I understood that money in these envelopes was payment for items my parents had purchased and put on charge accounts. When completed, there was still quite a bit of money on the table, until my dad told me to look at the house payment and car payment — all loan payments to the bank. The bill for insurance (whatever that was), his tithe to Centenary Methodist Church, cash for my mother for incidentals (whatever that was), and some money to put into his own pocket. The 25-cent weekly allowances my sister and I received were put into envelopes, as well. When the task was completed, I was surprised to see how little cash was left on the mahogany table and how many white envelopes there were ready to be dispersed.

When we finished this lesson in high finance, Dad announced that tomorrow we were going, just the two of us, to pay all these bills in person for the goods and services the Rose family had used that month. Off to bed I went, still trying to comprehend why there was only a little bit of cash remaining on the dining room table. I figured perhaps that big building on the campus called “Academic Hall” didn’t pay as much as I thought. It was still a puzzler, however, because there was, after all, some money on the table — enough and more for the Mary Janes I coveted.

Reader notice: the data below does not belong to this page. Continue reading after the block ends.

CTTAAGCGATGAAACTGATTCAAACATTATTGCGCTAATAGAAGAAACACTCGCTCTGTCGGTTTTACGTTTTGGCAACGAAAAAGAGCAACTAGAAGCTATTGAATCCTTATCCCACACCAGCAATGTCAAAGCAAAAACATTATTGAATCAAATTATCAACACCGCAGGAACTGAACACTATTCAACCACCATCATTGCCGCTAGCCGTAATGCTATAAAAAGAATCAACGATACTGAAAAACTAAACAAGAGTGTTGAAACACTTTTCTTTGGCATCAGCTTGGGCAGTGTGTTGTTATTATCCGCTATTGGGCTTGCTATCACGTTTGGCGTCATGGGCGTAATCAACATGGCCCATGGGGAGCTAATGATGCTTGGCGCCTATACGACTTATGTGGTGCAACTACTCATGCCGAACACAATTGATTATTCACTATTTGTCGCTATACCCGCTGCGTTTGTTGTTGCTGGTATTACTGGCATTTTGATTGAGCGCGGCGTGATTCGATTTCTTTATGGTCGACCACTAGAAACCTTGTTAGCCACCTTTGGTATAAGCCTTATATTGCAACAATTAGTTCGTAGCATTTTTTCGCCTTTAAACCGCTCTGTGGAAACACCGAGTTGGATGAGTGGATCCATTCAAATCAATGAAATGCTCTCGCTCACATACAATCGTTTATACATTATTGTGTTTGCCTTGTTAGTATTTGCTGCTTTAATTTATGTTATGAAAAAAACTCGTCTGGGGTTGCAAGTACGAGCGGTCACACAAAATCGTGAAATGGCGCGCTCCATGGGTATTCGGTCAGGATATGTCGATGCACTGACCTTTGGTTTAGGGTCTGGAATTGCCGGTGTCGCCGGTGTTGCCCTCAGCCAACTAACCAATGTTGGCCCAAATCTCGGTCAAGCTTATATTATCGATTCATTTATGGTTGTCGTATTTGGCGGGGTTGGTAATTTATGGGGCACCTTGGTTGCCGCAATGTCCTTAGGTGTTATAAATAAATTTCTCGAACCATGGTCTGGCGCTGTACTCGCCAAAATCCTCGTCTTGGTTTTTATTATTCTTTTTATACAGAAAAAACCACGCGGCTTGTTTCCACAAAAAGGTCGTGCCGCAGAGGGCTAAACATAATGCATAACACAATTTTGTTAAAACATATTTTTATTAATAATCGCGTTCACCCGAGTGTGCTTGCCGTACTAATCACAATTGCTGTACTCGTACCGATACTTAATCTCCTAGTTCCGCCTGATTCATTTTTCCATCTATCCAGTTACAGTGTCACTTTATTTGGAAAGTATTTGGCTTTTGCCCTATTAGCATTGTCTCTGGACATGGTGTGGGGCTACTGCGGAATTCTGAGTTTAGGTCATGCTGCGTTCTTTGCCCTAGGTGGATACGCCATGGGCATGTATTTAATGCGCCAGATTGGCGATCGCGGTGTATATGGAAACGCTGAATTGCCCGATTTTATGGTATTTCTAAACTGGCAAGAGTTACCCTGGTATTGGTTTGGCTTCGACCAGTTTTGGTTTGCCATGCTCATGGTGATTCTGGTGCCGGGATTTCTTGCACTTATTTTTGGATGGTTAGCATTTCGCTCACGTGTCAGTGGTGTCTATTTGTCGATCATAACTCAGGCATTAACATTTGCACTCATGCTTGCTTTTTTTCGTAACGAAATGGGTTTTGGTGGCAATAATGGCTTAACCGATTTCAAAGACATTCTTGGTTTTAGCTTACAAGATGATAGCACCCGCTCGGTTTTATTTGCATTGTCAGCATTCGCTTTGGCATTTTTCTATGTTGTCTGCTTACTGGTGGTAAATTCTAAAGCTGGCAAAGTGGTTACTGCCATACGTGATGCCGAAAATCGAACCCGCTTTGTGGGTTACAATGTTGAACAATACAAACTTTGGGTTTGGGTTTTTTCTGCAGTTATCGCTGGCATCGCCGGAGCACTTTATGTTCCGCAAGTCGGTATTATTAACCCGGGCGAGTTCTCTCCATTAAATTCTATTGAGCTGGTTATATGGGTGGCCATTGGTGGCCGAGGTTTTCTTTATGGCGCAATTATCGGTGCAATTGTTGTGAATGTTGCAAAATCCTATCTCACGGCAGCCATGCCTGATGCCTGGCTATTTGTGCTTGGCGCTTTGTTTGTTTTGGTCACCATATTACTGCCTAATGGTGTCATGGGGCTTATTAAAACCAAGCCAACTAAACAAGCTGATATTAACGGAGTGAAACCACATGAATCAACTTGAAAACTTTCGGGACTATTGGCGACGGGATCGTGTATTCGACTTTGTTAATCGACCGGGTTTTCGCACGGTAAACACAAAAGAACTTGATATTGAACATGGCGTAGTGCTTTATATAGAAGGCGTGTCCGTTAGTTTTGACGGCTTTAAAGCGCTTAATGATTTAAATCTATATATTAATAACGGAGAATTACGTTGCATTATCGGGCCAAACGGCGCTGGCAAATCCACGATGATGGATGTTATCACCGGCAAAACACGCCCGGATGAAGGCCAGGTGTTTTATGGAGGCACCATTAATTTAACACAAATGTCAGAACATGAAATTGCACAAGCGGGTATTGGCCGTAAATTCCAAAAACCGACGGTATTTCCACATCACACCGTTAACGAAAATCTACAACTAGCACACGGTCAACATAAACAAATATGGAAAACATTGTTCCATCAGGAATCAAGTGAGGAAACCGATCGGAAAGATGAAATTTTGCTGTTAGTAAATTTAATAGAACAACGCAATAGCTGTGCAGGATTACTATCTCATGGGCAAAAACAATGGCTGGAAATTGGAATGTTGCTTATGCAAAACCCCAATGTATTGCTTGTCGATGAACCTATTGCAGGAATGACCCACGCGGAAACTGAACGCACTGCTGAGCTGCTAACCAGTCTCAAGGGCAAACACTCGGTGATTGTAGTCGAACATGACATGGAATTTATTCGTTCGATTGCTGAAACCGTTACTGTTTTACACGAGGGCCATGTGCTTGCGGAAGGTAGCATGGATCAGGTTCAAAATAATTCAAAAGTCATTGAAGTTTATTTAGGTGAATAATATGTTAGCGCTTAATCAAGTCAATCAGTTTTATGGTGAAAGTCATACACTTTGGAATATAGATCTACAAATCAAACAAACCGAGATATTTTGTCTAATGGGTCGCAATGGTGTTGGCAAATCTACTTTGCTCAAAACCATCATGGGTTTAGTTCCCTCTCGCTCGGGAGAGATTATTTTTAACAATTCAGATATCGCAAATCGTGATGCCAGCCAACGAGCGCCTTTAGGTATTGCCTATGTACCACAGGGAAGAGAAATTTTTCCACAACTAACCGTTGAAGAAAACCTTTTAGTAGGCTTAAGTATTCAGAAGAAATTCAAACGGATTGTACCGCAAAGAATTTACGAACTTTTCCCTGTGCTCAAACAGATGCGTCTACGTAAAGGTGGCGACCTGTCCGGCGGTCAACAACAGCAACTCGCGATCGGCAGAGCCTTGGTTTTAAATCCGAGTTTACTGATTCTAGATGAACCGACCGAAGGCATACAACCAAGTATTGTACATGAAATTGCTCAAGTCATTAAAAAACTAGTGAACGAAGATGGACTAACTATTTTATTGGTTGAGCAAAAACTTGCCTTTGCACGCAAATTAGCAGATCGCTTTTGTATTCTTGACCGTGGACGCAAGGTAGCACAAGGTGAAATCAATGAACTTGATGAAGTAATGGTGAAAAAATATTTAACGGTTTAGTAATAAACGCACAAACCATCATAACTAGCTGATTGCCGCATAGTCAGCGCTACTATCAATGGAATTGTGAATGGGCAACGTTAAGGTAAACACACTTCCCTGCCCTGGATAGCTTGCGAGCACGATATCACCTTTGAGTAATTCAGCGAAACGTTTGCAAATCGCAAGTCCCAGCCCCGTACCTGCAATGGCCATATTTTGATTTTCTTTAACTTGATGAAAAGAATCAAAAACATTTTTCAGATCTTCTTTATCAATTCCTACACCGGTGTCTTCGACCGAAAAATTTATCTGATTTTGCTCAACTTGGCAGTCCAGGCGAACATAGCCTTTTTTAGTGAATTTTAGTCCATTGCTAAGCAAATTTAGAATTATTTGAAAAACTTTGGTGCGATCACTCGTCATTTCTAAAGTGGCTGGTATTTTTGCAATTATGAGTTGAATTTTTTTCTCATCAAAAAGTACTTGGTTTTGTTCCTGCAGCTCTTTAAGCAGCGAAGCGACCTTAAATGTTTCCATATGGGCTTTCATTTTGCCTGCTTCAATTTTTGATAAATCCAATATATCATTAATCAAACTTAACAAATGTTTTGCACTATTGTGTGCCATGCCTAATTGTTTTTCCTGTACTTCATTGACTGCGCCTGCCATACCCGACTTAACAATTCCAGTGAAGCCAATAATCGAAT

The next morning, we gathered up all the envelopes. Dad took the remaining money on the table and put it in an envelope and had me mark it with the word “Savings.” Savings? What was that?

It was a lovely day, and I was going to spend it with my dad. Things were looking up; perhaps Mary Janes were possible! We were going to walk down Broadway to Main Street from our home at 383 North Park and pay bills as we went. As we walked, Dad talked about saving money. The leftover money on the table was going to the bank to be put in a savings account, which would “grow money” and become the Rose Family “rainy day fund.”

“Everyone,” he said, “Should save some money out of each paycheck, put it in a savings account and leave it there. This money will grow. It will be there in case the roof leaks, the washing machine breaks or some other unexpected expense comes up.”

He explained it would be a foolish use of this emergency money to buy Mary Janes just because everyone had them. I already had perfectly good, sturdy shoes, which I had chosen myself, that would probably last the entire school year.

“Sooner or later, everyone has a rainy day,” my dad said. “Those who are not prepared will get wet, and some will even drown if the water gets deep enough. Do not spend everything you earn. Always have a rainy day fund. ‘Waste not, want not’ are good words to live by.”

My lesson in Econ 101 is special in my memory, as hand in hand, down Broadway we walked. I even got a lollipop from Shorty, and pretty soon, Mary Janes didn’t matter anymore.